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Americas & Caribbean
The First Picture of Niagara Falls
& The First Picture of Buffalo
HENNEPIN, Louis. Nouvelle Decouverte d'un tres grand Pays situans L'Amerique. Utrecht, Guillaume Broedelet, 1697.
12mo., (36) ff., including engraved frontispiece, 312 pp., (5) ff. paginated 313*, 313-506 pp., [i.e. 516 including interpolated pages] including engraved frontispiece and with 2 folding maps and 2 plates. Bound in contemporary quarter calf and marbled papers over boards, with calf corners and red morocco title label gilt. Cracks to spine but sound. Ex libris of Colonel [Bryan?] Cooper and former shelf-mark of the Markree Library on front end pastedown. Inconsequential staining in outer margin of a leaf or two, but otherwise an impeccable copy, with the maps virtually never opened.
$12,500 Scarce first edition and very good copy of this widely read continuation of Hennepin's travelogue, called by Lande "one of the most important volumes in the early history of North America." Hennepin went as a missionary to Canada in 1675 and accompanied La Salle to the Illinois River in 1679/80. He parted company with the main expedition to ascend the Mississippi, and is generally regarded as having gone as far north as Minneapolis. In relating his own travels, he describes the building of the first fort at Chicago, and gives the first description of Niagara Falls. The maps are called by Wheat "an important cartographic stepping stone... the first made by a Frenchman from on-the-spot experience."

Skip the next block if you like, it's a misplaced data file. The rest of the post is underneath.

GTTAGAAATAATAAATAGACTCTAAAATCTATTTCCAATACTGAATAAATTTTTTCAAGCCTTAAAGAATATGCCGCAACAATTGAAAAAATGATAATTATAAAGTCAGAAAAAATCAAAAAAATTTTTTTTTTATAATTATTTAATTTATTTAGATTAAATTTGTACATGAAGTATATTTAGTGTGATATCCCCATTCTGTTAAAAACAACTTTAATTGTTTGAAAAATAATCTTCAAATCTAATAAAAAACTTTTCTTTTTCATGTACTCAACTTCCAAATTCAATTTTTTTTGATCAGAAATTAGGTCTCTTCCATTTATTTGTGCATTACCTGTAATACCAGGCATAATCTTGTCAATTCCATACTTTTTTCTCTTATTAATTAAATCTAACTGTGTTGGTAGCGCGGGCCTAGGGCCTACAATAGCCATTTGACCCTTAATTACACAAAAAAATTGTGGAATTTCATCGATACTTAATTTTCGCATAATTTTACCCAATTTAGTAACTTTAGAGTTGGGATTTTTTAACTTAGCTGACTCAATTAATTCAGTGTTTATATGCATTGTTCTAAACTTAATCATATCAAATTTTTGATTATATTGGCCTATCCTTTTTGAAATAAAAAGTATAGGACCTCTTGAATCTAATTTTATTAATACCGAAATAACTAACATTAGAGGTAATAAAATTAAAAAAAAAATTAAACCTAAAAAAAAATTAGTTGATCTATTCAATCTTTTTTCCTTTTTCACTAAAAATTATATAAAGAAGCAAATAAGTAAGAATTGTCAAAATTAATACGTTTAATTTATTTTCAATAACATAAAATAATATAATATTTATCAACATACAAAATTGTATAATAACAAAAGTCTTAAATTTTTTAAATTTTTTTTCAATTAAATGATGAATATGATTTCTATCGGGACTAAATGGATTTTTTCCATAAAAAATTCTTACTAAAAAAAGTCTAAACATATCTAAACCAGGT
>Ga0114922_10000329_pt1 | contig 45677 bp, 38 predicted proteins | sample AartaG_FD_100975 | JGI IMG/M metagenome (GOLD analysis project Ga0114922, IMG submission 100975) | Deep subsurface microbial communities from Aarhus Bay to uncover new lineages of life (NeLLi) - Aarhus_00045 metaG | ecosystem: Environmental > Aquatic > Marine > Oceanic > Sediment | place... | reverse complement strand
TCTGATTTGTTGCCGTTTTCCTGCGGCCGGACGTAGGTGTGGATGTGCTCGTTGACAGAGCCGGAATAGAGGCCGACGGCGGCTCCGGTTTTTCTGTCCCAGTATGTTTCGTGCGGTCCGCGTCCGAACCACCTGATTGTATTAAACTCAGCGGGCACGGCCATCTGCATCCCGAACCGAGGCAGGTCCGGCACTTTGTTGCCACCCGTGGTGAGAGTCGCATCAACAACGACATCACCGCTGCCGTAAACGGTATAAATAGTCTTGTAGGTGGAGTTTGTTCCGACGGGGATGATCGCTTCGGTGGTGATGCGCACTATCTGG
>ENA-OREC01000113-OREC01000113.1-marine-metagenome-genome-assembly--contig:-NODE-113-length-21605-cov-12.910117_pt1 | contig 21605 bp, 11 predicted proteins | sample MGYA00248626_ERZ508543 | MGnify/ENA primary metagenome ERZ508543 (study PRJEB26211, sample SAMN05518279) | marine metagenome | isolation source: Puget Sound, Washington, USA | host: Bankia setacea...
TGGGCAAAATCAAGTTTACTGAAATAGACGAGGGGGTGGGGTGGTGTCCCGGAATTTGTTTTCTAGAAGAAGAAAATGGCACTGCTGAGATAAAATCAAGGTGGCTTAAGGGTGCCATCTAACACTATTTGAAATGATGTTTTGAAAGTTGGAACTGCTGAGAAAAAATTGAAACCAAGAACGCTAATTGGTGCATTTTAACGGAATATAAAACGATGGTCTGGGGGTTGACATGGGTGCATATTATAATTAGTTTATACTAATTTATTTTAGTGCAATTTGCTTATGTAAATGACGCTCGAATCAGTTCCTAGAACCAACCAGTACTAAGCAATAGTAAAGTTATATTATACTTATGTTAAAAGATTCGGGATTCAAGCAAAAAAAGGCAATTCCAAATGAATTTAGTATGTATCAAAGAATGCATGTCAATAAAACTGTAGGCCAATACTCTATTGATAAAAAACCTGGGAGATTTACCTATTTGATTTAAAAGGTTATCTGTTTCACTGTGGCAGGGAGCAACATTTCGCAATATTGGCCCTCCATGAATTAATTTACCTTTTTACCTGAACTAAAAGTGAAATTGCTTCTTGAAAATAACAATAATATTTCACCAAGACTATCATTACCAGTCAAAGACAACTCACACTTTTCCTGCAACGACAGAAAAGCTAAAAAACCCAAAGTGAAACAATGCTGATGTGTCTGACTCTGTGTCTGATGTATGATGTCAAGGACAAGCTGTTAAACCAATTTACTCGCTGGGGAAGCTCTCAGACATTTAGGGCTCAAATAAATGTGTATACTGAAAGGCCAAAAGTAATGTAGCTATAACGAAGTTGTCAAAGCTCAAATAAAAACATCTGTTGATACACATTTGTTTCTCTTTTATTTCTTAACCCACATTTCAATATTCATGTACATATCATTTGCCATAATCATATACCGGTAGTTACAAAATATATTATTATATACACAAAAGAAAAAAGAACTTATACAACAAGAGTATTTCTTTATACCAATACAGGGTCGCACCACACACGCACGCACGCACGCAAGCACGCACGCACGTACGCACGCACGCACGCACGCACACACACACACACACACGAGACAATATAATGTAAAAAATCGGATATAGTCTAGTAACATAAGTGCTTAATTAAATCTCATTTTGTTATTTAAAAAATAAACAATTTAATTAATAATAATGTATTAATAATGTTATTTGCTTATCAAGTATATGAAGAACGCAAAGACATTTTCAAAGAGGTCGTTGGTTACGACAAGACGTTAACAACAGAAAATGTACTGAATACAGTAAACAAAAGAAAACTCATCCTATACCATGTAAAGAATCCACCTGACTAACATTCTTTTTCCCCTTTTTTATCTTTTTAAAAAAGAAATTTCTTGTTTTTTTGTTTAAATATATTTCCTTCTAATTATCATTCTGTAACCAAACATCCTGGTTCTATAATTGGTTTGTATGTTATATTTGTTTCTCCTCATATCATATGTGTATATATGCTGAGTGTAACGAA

In the immemorial tradition of eyewitness travellers who add as fact things they did not themselves see (but for which they often had reliable oral or other written accounts), Hennepin described a length of La Salle's expedition that he was not actually on, for which he has received much wrath from modern historians - "Hennepin's entirely false claim to have descended the Mississippi to the Gulf of Mexico" (Streeter I.104). The source is generally regarded to have been La Salle's expedition to the mouth of that great river as recounted by Zénobe Membré in Le Clerc's Premier ɴablissement de la Foy (1691), a book very little read at the time and so easy to plagiarize.
A continuation appeared the following year, but Church and other authorities consider it an independent work; sets with both volumes are rare. We note only the Streeter and Siebert copies.
* Church 762; Streeter I.104; Bell, Jesuit Relations, p. 260; Church 762; Harrisse, Nouvelle France 175; Wheat, Transmississippi 77; Lande 422.
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